Plato. “Euthyphro.” Landau, Russ Shafter. The Ethical Life: Fundamental Readings In Ethics and Moral Problems. New York: Oxford University Press, 2012. 63-71.

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7 thoughts on “Plato’s Euthyphro and the Divine Command Theory

  1. Theological philosophy is the area I enjoy reading and this article is worth pondering as it is brilliantly written echoing the so-called Euthyphro challenge.

    “Does God(s) command particular actions because it is morally right, or is it morally right because God commands it?” I find that DCT can successively argue their case as follows:

    Necessary: For any x: x is morally right iff x is command by God(Greatest conceivable being).

    The objection that God could command unjust cause of suffering and thus unjust causing of suffering would then be morality could be answered by the idea that there is no possible state of affair where God(morally perfect being) could offer such commands. God’s command exemplifies God’s essential character(s) one of it being moral perfection.

    Thus,

    Necessary: For any y: y is morally right iff y exemplifies God’s essential character(i.e. moral perfection)

    This solve the second horn. What is right does now depend on God’s essential character(i.e. moral perfection) God’s moral perfection is thus the paradigm of rightness. Plato’s The Good.

    In either way, I find none of the horns challenging to DCT.

    I would like your thought?

    • If there was a frame of reference to determine if God is morally perfect then that frame would be greater than God(the greatest conceivable being) which is absurd.

      Your question assumes there is a paradigm of goodness or rightness transcending the greatest conceivable being (i.e. A greater paradigm than the greatest paradigm viz., God).

      God being morally perfect is a brutal fact of what it means to be the greatest conceivable being as three connected angles is a brutal fact of being a triangle. As, gollowing Plato’s thoughts, there cannot be something good greater that The Good, there cannot be a paradigm greater that The Paradigm of Goodness(God).

      There is no and cannot be other reference beyond God to determine if God is morally perfect as the perfect circle of Plato being the form of the circle and other circles exemplifying it(the closer to the form the better), there cannot be another perfect circle to be a reference to determine if the Form of circle is perfect circle since there is nothing beyond. Form of circle is the paradigm of all others.

      I hope that clarifies. Let me know your thoughts.

      • Mark Twain said in, “Thoughts of God” that:
        “To rescue without personal risk a cripple from a burning house is not a mercy, it is a mere commonplace duty; anybody would do it that could. And not by proxy, either–delegating the work by confiscating the credit for it. If men neglected ‘God’s poor’ and ‘God’s stricken and helpless ones’ as He does, what would become of them?”

        But you’re telling me that God is justified in neglecting His poor and his stricken and helpless people, because he’s morally perfect?

        And you’re also saying that out of all the Gods that have existed since the human consciousness has been, we cannot compare the Christian-Judeo God to that of other Gods that have existed or that do currently exist? We cannot use other Gods as a frame of reference to compare the Christian-Judeo God, or other Gods for that matter? We can’t even compare out own morality to that of a ‘supreme being’ because God is beyond goodness? So, being unable to have a frame of reference to God’s goodness because he’s too good, then we have to submit to all of that which we think is ‘bad’, as a consolation that god is doing what he thinks is good?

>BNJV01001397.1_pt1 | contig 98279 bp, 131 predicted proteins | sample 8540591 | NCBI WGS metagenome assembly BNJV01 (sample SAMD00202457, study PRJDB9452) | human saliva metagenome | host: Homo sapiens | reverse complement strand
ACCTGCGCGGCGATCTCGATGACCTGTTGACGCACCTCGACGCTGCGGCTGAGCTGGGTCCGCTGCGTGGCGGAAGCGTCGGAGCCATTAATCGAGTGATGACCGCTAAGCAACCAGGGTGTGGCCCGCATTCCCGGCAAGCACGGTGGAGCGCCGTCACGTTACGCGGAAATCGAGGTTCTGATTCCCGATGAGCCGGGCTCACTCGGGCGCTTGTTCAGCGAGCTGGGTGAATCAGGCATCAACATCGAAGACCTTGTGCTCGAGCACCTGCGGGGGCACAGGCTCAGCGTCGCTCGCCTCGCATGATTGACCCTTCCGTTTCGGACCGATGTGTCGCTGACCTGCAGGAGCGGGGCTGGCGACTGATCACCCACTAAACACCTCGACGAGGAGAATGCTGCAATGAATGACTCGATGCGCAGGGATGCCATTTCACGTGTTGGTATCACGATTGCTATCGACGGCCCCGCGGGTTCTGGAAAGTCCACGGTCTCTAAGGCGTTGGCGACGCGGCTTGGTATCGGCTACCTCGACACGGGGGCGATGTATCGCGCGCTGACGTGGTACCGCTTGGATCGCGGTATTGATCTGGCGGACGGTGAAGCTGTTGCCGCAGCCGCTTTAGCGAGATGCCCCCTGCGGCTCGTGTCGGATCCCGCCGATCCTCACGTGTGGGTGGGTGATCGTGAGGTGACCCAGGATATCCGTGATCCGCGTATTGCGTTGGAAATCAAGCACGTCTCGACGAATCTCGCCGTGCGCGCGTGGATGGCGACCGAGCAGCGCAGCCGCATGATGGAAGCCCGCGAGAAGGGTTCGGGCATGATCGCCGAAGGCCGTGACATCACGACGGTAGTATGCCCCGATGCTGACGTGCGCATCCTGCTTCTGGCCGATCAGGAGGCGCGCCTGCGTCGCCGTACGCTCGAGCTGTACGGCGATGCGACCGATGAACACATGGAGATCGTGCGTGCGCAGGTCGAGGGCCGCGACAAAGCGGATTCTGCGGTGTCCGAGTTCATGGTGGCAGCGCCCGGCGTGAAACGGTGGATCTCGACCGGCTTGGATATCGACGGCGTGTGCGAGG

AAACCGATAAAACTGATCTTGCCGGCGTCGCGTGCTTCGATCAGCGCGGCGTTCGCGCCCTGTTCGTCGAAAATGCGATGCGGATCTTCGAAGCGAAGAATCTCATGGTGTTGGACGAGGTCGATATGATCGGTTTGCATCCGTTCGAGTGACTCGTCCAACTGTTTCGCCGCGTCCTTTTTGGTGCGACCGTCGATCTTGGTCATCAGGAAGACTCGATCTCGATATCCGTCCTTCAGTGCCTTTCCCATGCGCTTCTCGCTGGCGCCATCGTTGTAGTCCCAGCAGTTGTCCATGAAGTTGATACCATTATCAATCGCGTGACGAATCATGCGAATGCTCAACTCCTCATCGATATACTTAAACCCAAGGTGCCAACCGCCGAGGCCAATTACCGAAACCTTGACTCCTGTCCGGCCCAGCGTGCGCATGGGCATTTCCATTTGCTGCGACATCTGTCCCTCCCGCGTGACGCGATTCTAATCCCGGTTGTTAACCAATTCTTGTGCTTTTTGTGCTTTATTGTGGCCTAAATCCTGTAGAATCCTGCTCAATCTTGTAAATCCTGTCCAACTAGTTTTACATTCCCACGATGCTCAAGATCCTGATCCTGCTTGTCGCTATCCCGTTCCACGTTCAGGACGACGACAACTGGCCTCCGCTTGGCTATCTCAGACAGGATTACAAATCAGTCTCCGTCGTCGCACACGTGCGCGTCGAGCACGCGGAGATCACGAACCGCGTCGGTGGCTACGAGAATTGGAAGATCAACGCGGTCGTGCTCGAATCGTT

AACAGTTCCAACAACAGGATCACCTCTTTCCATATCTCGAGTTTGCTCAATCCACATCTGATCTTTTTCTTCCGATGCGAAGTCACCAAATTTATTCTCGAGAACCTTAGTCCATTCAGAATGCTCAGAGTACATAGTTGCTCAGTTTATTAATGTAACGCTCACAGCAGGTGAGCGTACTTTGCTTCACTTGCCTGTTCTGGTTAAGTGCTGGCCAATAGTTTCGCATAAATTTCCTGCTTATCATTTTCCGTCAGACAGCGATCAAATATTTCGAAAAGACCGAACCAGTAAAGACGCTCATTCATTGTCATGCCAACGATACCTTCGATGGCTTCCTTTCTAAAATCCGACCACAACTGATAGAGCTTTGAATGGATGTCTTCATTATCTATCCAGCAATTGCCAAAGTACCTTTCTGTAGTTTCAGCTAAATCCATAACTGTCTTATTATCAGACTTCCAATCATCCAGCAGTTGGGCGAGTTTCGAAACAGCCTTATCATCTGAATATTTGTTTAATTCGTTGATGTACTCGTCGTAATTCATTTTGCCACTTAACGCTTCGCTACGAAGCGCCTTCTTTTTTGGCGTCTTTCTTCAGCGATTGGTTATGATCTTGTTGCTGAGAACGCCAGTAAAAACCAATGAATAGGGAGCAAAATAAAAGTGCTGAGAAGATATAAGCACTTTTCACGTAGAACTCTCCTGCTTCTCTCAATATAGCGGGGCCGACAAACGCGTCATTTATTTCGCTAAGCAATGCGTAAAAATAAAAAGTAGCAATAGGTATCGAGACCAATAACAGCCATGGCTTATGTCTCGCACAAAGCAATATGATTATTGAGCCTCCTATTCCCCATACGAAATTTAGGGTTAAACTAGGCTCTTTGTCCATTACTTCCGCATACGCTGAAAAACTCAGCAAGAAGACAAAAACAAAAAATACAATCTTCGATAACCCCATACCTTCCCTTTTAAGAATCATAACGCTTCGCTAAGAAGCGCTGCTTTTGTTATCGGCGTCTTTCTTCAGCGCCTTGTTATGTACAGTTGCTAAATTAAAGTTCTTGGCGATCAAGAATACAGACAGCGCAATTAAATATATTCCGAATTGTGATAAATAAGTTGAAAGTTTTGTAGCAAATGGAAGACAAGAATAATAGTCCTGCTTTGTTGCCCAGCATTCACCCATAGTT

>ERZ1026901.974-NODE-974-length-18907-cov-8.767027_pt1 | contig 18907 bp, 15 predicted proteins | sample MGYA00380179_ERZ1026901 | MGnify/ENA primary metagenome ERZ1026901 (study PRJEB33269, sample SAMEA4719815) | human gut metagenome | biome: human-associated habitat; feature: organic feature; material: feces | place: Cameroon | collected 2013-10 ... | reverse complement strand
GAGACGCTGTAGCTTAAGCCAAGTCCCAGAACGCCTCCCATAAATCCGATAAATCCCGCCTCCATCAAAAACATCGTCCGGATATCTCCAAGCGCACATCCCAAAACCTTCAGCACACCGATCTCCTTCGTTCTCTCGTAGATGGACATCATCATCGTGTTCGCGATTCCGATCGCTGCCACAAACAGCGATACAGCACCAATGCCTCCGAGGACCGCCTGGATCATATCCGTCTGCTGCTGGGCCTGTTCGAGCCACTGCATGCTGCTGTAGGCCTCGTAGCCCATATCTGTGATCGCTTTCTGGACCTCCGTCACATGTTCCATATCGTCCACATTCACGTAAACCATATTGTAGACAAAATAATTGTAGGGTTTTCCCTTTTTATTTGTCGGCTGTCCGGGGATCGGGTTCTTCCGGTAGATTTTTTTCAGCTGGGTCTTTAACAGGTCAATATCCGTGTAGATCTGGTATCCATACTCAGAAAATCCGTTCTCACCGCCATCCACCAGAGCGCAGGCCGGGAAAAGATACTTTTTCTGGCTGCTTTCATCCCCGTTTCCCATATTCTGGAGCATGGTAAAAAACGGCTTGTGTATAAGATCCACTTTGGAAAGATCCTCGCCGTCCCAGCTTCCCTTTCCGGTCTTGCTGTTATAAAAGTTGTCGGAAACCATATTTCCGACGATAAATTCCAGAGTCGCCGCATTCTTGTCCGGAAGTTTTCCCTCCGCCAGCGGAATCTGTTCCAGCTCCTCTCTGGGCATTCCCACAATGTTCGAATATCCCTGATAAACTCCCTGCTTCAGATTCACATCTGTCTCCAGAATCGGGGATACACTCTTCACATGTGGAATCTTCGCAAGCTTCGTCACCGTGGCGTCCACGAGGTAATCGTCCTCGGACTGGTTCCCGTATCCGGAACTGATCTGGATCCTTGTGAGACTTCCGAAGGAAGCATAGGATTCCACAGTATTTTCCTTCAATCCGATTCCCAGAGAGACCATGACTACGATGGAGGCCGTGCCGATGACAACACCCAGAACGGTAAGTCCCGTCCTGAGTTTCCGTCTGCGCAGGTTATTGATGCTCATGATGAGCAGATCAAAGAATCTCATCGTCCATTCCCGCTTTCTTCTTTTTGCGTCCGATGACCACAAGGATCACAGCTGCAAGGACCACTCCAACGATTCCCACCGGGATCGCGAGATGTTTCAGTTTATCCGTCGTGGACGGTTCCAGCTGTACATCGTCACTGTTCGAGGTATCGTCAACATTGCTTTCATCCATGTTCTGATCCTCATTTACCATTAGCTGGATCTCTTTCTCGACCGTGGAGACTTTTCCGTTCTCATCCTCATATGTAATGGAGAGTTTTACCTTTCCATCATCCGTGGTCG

• I stated that “If God commanded that the infliction of pain on others for no mere aim that it would be pleasurable, then doing so would be warranted as morally right. It would be an obligation to perpetrate suffering on others as God orders it. Furthermore, if God commanded us to wreak such suffering, doing so would be a just.”

        And you stated, “There is no and cannot be other reference beyond God to determine if God is morally perfect as the perfect circle of Plato being the form of the circle and other circles exemplifying it(the closer to the form the better), there cannot be another perfect circle to be a reference to determine if the Form of circle is perfect circle since there is nothing beyond.”

        Then, what you’re asserting is that because there cannot be a frame of reference to determine if god is morally perfect or not, than if God did command an individual to kill or inflict pain on another individual (or a mass of individuals) than God would be justified as he is perfect and his command holds merit? So, God commanding his followers to wreak havoc on other individuals would be just? Or a glimpse (or sneak peak) into God’s goodness?

      • Yes, I am telling you that God is justified in neglecting His poor and his stricken and helpless people not because He is morally perfect but because God, as defined by Anselm if exist, has morally sufficient reasons to do so.

        Your second questions confuses the idea/ title of God with the persons believed to hold that position. Moslem, Christian, Platonist and other theists would agree that a being that is God must be necessarily, perfectly omnicompetent, the first cause and the unmoved mover.

        This being that is God cannot be compared for there is none other to compare. Christian and Jews claim that Yahweh is a being holding the title God, Moslem claim it is Allah, e.t.c. But that is on epistemological level not on the ontological. Ontologically there is but one supreme being since it is metaphysically impossible for there to be more than one omnipotent being.

        Let me know your thoughts.

      • The idea that God could “command an individual to kill or inflict pain on another individual (or a mass of individuals)” or “God commanding his followers to wreak havoc on other individuals” is simply meaningless as square-circles because they are metaphysically impossible.

        There is no such possible state of affairs that God(morally perfect being) could issue such commands.